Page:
Energy war singes economy – The Dispatch


Efforts by the Reserve Bank of India to keep inflation under control through monetary policy or rising interest rates could also make commodities expensive. And Coal India Limited (CIL) has to raise prices after four years.

The global energy crisis, rising coal prices and a clouding in the World Bank’s growth prospects have brought with them the typical challenges of increasing coal consumption around the world and have put pressure on India to postpone its emissions pledge.
Although the World Bank is predicting a severe recession in the West, it claims Indian growth will be faster. However, this has put pressure on India, like most of Europe, to increase coal consumption. Interestingly, Volkswagen is likely to make record profits from coal as energy prices soar to new heights amid a difficult situation between Russia and Ukraine, exacerbated by wars between Kyrgyzstan, Tajikistan and Azerbaijan and Armenia. This would affect India in a different way. As electricity generation costs increase, so would the billing be per unit.
Efforts by the Reserve Bank of India to keep inflation under control through monetary policy or rising interest rates could also make commodities expensive. And Coal India Limited (CIL) has to raise prices after four years. This could almost be a situation where Germany’s Volkswagen is expected to make massive trading gains from early hedges of natural gas, Bloomberg says, as Europe’s energy crisis has pushed up prices while also forcing the industry to look to alternative sources leaving sources.

The auto giant is selling 2.6 terawatt hours worth of natural gas contracts back to the German market to heat around 2,000 homes. The company started futuristic gas purchasing in 2020, when prices were around 30 euros per megawatt hour. Since the Russian invasion of Ukraine, this has grown to around 200 euros.

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Volkswagen originally planned to use the natural gas to power the company’s two plants at the Wolfsburg plant. The deteriorating energy picture prompted the company to stick with coal and sell the gas, using profits from its gas hedges to offset costs. But the German market will pay higher costs and could face inflation as a result.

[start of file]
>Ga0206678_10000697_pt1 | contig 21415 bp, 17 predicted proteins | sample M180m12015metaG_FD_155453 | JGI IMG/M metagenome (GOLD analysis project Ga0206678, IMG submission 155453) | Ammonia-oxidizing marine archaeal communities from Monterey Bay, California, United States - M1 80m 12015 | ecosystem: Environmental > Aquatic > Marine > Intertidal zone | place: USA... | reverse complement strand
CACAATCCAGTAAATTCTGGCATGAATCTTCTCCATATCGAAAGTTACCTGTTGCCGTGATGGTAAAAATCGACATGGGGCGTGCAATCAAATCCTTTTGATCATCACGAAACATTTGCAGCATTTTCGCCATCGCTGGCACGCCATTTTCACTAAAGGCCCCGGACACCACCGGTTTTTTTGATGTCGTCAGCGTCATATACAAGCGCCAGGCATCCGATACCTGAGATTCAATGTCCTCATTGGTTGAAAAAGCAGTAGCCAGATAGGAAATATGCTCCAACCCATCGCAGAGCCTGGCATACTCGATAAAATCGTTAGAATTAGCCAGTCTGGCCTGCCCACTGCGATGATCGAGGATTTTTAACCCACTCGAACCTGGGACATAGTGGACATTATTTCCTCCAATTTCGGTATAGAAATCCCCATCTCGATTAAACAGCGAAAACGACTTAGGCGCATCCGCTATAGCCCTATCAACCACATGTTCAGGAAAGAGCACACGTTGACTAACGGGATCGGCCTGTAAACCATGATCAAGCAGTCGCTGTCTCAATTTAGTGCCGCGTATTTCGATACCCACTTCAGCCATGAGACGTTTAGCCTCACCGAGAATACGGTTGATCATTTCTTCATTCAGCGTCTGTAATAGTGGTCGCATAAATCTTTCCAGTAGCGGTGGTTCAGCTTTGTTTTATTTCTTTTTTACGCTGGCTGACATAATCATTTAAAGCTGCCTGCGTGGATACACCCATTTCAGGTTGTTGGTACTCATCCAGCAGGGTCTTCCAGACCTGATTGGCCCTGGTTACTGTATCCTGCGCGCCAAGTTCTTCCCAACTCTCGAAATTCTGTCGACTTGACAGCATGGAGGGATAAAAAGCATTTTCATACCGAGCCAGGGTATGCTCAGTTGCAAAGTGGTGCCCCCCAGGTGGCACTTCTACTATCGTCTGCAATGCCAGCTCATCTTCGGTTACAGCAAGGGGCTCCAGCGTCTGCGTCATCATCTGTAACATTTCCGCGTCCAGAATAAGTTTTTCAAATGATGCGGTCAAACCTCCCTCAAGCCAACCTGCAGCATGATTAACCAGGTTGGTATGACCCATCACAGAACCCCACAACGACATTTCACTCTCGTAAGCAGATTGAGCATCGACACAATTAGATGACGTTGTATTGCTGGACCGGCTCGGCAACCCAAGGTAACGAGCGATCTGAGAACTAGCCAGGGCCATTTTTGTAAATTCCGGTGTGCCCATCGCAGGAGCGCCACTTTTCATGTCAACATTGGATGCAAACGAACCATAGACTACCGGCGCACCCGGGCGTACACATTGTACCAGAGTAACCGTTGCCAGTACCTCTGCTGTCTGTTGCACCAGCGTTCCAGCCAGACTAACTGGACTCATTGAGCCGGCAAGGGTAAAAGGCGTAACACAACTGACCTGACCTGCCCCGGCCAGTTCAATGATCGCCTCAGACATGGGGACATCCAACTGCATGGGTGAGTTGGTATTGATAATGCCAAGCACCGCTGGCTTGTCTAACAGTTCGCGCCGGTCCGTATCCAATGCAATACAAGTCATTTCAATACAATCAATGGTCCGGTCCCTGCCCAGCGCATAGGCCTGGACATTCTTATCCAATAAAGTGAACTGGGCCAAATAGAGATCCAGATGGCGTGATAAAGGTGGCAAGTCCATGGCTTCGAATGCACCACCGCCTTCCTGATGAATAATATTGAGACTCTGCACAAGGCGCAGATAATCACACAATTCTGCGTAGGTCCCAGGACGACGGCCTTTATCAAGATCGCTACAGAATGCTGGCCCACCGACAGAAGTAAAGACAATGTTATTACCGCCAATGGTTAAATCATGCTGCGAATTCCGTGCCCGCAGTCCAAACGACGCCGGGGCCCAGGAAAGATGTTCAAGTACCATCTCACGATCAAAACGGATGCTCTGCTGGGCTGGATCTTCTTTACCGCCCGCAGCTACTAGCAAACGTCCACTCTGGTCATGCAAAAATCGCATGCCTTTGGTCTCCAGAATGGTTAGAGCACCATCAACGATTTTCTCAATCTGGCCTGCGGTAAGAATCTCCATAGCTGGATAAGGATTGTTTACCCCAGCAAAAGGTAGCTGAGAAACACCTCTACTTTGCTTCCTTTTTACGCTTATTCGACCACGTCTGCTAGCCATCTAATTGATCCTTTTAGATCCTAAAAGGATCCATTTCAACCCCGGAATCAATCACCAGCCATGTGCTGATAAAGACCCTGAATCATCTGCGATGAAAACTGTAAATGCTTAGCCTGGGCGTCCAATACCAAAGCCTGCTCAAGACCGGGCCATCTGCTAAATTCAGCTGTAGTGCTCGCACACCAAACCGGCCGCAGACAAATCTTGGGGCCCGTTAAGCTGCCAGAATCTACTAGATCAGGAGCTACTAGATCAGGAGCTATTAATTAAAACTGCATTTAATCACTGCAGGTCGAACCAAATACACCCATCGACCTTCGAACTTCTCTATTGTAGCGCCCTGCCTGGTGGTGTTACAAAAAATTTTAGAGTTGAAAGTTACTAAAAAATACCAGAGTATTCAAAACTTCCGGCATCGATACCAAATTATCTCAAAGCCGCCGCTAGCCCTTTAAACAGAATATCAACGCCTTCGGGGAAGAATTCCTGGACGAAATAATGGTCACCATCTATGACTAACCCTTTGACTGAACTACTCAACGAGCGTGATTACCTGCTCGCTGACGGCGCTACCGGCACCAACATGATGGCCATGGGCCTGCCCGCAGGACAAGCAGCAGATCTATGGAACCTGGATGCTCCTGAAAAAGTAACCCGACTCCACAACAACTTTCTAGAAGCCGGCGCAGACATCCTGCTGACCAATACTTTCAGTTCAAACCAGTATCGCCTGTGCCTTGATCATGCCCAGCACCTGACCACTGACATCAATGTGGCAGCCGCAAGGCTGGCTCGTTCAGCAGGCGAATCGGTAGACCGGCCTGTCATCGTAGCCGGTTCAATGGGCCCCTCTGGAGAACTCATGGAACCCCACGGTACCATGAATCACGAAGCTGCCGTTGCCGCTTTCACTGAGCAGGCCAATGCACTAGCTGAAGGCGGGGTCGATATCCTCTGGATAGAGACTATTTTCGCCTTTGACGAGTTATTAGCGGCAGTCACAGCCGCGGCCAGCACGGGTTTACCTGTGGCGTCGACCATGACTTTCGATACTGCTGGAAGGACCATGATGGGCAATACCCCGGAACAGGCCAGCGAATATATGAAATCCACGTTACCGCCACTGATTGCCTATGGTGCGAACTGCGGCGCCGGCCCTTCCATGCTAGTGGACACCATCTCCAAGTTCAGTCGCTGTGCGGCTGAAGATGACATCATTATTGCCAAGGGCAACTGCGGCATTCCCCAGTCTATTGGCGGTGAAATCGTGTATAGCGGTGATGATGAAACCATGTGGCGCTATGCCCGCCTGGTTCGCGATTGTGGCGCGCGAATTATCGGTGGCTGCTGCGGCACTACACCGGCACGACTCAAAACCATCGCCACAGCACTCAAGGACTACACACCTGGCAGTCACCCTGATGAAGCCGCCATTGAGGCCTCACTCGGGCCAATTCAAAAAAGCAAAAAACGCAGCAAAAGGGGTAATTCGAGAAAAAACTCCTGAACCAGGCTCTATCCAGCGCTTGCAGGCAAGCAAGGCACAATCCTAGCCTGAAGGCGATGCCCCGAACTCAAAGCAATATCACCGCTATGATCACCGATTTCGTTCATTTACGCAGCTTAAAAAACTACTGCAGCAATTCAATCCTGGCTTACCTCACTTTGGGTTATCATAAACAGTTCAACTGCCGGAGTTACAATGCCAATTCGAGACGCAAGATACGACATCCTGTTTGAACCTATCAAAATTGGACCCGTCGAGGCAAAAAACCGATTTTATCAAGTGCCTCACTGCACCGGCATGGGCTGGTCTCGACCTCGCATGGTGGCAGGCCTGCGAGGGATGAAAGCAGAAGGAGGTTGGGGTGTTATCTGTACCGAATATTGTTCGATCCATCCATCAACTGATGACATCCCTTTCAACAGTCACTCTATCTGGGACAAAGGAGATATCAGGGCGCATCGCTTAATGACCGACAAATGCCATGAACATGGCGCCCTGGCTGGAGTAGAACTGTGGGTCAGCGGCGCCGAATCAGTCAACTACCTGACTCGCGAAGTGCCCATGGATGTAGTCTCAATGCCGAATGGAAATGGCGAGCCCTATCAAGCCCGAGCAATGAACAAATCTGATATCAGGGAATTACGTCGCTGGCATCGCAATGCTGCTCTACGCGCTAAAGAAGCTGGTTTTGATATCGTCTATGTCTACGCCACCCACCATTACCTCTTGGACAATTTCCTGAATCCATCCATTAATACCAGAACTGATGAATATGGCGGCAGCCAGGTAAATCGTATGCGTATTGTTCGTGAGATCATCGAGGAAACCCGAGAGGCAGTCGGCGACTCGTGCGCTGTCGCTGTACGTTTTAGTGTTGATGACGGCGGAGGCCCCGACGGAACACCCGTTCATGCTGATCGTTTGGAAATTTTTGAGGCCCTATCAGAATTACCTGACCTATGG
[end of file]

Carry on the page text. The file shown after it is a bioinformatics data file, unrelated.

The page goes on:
The uncertainties have led the OECD economic outlook to forecast real GDP losses of around 8% for the UK, Turkey and Argentina as high inflation becomes the norm. Global manufacturing is hitting new lows, unemployment is rising and weakening demand is likely to hit Indian exports. The World Bank says inflation will solidify as prices rise, and central banks need to be more aggressive in raising interest rates to dampen demand.
The energy war intensifies as Germany takes over three Russian-owned Rosneft subsidiaries, including three refineries. The move comes amid disruption to Russia’s gas flows to the Nord Stream pipeline. Rosneft Oil reported that profits rose 13 percent to about 432 billion rubles, about $7.2 billion, in the first half of 2022.

But that doesn’t solve Europe’s problem, and its dependence on coal imports from Australia, New Zealand, Indonesia and South Africa is increasing. Electricity generation from coal has increased by more than 20 percent since last year in France, Germany, Italy, the Netherlands, Spain and the UK combined.